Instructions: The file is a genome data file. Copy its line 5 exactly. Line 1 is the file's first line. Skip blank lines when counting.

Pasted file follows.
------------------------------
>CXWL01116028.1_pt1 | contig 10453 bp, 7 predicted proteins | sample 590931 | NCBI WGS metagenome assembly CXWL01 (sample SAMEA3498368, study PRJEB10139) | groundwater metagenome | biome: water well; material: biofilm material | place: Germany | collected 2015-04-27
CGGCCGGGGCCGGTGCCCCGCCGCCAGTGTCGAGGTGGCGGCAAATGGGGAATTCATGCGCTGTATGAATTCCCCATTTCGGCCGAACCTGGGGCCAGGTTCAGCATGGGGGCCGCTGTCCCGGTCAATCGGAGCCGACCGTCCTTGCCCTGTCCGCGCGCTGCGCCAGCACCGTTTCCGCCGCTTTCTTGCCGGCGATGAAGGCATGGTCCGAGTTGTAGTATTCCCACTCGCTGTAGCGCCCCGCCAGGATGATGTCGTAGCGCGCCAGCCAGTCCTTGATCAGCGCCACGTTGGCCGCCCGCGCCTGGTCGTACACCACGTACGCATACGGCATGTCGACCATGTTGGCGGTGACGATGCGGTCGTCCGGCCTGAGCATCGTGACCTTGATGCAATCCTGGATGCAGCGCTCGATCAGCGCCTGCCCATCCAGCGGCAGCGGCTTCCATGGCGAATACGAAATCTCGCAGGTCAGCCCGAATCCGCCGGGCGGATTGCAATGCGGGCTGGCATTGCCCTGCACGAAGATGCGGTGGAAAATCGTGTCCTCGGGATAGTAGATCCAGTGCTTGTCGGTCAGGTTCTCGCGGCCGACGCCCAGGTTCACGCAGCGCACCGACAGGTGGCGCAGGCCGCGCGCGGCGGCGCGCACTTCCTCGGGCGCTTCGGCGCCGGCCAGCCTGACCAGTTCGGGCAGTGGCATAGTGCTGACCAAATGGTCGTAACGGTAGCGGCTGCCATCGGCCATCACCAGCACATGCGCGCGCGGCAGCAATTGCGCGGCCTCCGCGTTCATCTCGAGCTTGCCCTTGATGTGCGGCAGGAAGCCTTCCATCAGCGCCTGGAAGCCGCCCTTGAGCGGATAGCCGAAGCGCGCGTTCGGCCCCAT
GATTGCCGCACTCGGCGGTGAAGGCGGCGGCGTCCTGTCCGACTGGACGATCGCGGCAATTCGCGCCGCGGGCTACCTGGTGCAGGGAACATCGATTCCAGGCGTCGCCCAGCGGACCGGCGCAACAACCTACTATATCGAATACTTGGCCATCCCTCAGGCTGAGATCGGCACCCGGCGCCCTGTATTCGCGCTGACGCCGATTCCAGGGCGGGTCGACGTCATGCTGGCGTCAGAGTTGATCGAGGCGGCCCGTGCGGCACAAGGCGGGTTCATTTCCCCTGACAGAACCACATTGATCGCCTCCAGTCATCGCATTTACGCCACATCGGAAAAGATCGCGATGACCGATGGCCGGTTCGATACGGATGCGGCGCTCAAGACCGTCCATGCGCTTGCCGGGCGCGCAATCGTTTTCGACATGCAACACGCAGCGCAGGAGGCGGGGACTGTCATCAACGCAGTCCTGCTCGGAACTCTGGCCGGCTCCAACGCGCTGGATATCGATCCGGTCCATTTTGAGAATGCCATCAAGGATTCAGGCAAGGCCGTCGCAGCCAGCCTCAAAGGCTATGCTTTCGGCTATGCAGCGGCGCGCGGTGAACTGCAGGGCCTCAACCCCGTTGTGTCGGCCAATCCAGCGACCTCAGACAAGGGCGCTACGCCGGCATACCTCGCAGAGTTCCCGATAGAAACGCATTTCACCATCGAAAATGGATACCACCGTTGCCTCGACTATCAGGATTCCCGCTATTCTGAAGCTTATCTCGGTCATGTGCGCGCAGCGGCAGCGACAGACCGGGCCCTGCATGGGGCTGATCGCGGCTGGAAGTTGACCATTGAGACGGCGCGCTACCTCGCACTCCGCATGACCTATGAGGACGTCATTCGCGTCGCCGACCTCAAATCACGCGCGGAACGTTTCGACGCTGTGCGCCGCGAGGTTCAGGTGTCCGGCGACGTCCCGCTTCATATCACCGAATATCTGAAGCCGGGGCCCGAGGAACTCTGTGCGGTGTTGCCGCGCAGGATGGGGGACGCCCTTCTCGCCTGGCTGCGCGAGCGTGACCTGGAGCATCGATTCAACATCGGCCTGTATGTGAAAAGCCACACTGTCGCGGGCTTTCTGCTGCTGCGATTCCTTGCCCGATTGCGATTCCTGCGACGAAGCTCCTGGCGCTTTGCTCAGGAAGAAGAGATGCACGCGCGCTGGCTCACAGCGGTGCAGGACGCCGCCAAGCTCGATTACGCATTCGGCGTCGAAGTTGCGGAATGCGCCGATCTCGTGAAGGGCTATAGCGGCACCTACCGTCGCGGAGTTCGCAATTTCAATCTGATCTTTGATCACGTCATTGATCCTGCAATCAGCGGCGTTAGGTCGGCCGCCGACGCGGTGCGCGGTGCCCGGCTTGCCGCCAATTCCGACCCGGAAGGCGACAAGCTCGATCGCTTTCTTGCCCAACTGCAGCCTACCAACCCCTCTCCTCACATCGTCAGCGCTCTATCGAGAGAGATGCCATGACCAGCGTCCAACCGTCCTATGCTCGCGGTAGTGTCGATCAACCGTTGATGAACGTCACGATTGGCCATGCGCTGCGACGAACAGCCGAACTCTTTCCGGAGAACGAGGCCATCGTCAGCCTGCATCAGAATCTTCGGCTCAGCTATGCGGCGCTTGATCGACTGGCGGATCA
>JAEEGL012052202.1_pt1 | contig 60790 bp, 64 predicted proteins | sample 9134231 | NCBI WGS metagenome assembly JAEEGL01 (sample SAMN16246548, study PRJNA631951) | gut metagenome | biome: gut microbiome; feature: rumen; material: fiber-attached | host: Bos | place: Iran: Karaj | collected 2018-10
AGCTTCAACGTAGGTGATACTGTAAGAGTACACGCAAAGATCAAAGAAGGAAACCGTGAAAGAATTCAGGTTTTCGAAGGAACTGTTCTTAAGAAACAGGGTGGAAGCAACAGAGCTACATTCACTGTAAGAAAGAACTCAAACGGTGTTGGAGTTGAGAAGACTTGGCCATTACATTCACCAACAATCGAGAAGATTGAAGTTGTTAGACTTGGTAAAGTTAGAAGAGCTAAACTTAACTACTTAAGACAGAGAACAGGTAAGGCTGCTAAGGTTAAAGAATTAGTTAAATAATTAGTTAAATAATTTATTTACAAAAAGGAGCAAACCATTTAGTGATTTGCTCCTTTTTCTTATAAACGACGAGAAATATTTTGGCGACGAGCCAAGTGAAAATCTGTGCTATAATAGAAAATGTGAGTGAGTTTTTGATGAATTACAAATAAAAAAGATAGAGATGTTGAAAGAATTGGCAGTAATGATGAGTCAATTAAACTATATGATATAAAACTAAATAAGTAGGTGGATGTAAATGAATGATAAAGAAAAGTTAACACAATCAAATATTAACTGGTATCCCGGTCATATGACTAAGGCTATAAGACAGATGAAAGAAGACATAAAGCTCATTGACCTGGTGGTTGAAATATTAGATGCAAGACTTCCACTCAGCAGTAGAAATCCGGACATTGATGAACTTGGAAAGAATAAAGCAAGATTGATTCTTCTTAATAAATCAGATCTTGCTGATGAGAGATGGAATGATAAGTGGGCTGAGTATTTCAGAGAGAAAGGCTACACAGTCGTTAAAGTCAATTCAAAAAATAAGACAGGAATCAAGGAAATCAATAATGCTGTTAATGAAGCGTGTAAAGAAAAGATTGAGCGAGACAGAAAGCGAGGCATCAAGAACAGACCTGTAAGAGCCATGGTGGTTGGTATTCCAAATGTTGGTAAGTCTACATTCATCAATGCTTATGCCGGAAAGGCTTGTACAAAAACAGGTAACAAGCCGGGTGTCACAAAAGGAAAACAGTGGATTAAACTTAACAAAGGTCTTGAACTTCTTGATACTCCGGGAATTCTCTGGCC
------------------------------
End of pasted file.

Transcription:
AGCTTCAACGTAGGTGATACTGTAAGAGTACACGCAAAGATCAAAGAAGGAAACCGTGAAAGAATTCAGGTTTTCGAAGGAACTGTTCTTAAGAAACAGGGTGGAAGCAACAGAGCTACATTCACTGTAAGAAAGAACTCAAACGGTGTTGGAGTTGAGAAGACTTGGCCATTACATTCACCAACAATCGAGAAGATTGAAGTTGTTAGACTTGGTAAAGTTAGAAGAGCTAAACTTAACTACTTAAGACAGAGAACAGGTAAGGCTGCTAAGGTTAAAGAATTAGTTAAATAATTAGTTAAATAATTTATTTACAAAAAGGAGCAAACCATTTAGTGATTTGCTCCTTTTTCTTATAAACGACGAGAAATATTTTGGCGACGAGCCAAGTGAAAATCTGTGCTATAATAGAAAATGTGAGTGAGTTTTTGATGAATTACAAATAAAAAAGATAGAGATGTTGAAAGAATTGGCAGTAATGATGAGTCAATTAAACTATATGATATAAAACTAAATAAGTAGGTGGATGTAAATGAATGATAAAGAAAAGTTAACACAATCAAATATTAACTGGTATCCCGGTCATATGACTAAGGCTATAAGACAGATGAAAGAAGACATAAAGCTCATTGACCTGGTGGTTGAAATATTAGATGCAAGACTTCCACTCAGCAGTAGAAATCCGGACATTGATGAACTTGGAAAGAATAAAGCAAGATTGATTCTTCTTAATAAATCAGATCTTGCTGATGAGAGATGGAATGATAAGTGGGCTGAGTATTTCAGAGAGAAAGGCTACACAGTCGTTAAAGTCAATTCAAAAAATAAGACAGGAATCAAGGAAATCAATAATGCTGTTAATGAAGCGTGTAAAGAAAAGATTGAGCGAGACAGAAAGCGAGGCATCAAGAACAGACCTGTAAGAGCCATGGTGGTTGGTATTCCAAATGTTGGTAAGTCTACATTCATCAATGCTTATGCCGGAAAGGCTTGTACAAAAACAGGTAACAAGCCGGGTGTCACAAAAGGAAAACAGTGGATTAAACTTAACAAAGGTCTTGAACTTCTTGATACTCCGGGAATTCTCTGGCC